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Special Counsel Interviews 2020 Election Security Official Fired By Trump

Special counsel Jack Smith has interviewed a government cybersecurity official in charge of voting system security who was fired by Donald Trump after casting doubt on the former president’s 2020 election lies.

Chris Krebs on Tuesday told CNN he spoke with Smith’s team in early May, but didn’t elaborate.

The questioning of Krebs in the Justice Department’s wide-ranging probe into Trump’s efforts to undo his 2020 election defeat adds to the anticipation of a potential third Trump indictment. Trump last week said he received a target letter from Smith suggesting he’ll be charged.

Krebs was terminated by Trump in November 2020, days after the agency he headed issued a statement calling the election “the most secure in American history.” Krebs also operated a website debunking election conspiracy theories called Rumor Control.

“The recent statement by Chris Krebs on the security of the 2020 Election was highly inaccurate, in that there were massive improprieties and fraud — including dead people voting, Poll Watchers not allowed into polling locations, ‘glitches’ in the voting machines which changed votes from Trump to Biden, late voting, and many more,” Trump ranted on Twitter at the time.

He continued: “Therefore, effective immediately, Chris Krebs has been terminated as Director of the Cybersecurity and Infrastructure Security Agency.”

Smith also has been looking at a Feb. 14, 2020, White House meeting where Trump was briefed by various agency officials about the security of the U.S. election system and the difficulty of interfering with the results, sources told NBC News and CNN.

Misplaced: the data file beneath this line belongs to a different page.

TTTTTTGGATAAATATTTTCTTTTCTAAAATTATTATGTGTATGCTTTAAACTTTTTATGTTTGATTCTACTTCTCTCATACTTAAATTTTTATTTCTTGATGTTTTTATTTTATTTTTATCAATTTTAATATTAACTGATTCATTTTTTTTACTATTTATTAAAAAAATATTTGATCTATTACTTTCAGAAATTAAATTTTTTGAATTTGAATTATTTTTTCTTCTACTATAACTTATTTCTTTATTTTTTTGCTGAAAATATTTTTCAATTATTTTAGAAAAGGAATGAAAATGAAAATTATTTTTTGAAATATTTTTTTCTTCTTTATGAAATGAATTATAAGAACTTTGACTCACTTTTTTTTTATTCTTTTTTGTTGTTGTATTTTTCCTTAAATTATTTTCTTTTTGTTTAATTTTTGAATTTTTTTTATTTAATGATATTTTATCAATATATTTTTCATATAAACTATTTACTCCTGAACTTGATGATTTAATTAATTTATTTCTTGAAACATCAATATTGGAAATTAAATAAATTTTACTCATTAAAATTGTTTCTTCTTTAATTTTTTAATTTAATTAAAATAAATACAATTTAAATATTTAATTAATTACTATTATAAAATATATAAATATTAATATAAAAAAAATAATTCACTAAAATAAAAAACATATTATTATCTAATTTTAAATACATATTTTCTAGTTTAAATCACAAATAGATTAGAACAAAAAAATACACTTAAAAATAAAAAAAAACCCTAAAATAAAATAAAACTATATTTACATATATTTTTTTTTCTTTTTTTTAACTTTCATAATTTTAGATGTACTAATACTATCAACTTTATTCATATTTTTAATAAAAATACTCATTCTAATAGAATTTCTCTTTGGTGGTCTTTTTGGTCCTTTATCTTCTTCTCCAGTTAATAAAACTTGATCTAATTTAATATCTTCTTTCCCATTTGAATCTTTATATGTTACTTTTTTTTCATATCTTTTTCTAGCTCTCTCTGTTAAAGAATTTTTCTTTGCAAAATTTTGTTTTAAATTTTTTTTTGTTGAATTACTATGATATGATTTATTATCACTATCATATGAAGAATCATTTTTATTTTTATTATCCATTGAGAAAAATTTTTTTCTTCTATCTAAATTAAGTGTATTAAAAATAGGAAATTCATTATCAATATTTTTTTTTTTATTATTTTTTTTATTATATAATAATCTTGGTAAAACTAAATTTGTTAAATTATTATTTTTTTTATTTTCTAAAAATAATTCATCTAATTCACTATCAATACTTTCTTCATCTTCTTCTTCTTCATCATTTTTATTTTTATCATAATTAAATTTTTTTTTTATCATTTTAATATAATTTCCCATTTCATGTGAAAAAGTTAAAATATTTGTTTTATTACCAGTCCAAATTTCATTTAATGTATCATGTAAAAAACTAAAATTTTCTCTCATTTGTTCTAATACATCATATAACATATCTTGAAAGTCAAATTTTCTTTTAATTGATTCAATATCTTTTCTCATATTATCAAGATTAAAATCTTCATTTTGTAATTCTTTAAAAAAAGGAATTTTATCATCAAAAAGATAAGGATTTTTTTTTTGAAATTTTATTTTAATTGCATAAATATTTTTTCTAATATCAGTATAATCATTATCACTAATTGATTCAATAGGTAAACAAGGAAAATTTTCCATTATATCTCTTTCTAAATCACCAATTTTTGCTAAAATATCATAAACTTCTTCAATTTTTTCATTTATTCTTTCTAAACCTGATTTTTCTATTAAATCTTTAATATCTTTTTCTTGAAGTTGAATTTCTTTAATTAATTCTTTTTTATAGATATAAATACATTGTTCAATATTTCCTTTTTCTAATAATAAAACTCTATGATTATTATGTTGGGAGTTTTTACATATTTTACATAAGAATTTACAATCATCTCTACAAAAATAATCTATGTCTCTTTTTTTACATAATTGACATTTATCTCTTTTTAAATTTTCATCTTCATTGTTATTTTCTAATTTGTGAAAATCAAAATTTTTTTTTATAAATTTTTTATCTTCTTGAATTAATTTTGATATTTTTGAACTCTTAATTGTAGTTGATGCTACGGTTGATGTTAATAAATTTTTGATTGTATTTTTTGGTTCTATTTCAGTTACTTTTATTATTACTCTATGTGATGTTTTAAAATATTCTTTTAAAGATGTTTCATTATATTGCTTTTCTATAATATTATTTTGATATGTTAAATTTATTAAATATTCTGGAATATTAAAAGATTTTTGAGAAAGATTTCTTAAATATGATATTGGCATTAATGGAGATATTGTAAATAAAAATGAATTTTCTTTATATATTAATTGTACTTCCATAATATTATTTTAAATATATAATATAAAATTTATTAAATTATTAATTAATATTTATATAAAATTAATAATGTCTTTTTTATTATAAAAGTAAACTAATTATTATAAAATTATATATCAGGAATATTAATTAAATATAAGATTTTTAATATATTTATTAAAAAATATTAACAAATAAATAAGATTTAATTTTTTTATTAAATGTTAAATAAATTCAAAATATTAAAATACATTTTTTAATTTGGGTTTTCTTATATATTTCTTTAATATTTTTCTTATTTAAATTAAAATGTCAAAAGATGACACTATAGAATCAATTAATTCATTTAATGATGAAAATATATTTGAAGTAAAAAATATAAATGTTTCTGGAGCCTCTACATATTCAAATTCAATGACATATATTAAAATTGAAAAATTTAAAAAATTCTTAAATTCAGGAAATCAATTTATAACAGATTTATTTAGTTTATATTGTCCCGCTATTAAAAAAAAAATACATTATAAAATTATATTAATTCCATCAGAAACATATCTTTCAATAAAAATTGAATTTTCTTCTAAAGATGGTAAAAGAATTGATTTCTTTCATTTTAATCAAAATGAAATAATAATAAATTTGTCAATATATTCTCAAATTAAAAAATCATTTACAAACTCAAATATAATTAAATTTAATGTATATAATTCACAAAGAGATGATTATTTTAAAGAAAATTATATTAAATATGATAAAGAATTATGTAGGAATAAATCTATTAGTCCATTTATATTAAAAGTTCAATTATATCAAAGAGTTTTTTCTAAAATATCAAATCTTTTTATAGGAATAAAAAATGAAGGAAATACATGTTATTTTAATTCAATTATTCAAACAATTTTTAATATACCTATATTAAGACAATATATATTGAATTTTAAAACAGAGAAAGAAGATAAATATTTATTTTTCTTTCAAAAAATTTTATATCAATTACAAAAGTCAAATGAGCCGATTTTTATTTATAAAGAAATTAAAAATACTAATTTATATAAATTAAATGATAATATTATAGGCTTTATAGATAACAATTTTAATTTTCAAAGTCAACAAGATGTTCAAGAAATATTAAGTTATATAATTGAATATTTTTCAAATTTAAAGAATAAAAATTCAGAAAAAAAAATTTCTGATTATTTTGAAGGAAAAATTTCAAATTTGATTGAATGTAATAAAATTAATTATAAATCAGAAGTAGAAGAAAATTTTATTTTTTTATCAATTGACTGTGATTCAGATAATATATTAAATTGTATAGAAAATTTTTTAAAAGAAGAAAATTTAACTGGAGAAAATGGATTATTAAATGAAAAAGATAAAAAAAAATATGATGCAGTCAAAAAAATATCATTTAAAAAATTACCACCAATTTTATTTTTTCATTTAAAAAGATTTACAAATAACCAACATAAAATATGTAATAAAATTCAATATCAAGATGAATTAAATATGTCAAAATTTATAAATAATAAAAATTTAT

Trump appeared content with the briefing, and considered having the FBI and the Department of Homeland Security hold a news conference to tout his administration’s work to secure voting, CNN reported.

Smith has been trying to establish Trump’s mindset about the security of the U.S. electoral system prior to trying to undermine it, a source told the network.

The target letter Trump received reportedly cites three federal statutes that could constitute the basis for an indictment: conspiracy to defraud the United States, deprivation of rights under color of law, and tampering with victims, witnesses or informants.

The former president has already been indicted in New York over his role in a hush money scheme involving adult film actor Stormy Daniels, and for mishandling classified documents in another probe overseen by Smith.

But his 2024 GOP rivals are mostly giving him a pass over his role in the insurrection and efforts to undermine the 2020 vote.

Florida Gov. Ron DeSantis said he hopes Trump won’t be charged for the good of the country, while former Vice President Mike Pence, who has blamed Trump for putting his family in danger on Jan. 6, claimed he wasn’t sure Trump’s actions were criminal.

Despite his mounting legal woes, Trump remains the GOP front-runner and has continued campaigning and raising money. He made a stop in New Orleans Tuesday, where he was asked by reporters if he was concerned about his own allies talking to the special counsel’s investigators.

“No, no, we’re innocent,” Trump said. “We’re totally innocent. We have a bunch of crooked people running this country.”

Trump is set to attend the Republican Party of Iowa’s 2023 Lincoln Dinner on Friday and hold a rally in Pennsylvania on Saturday.

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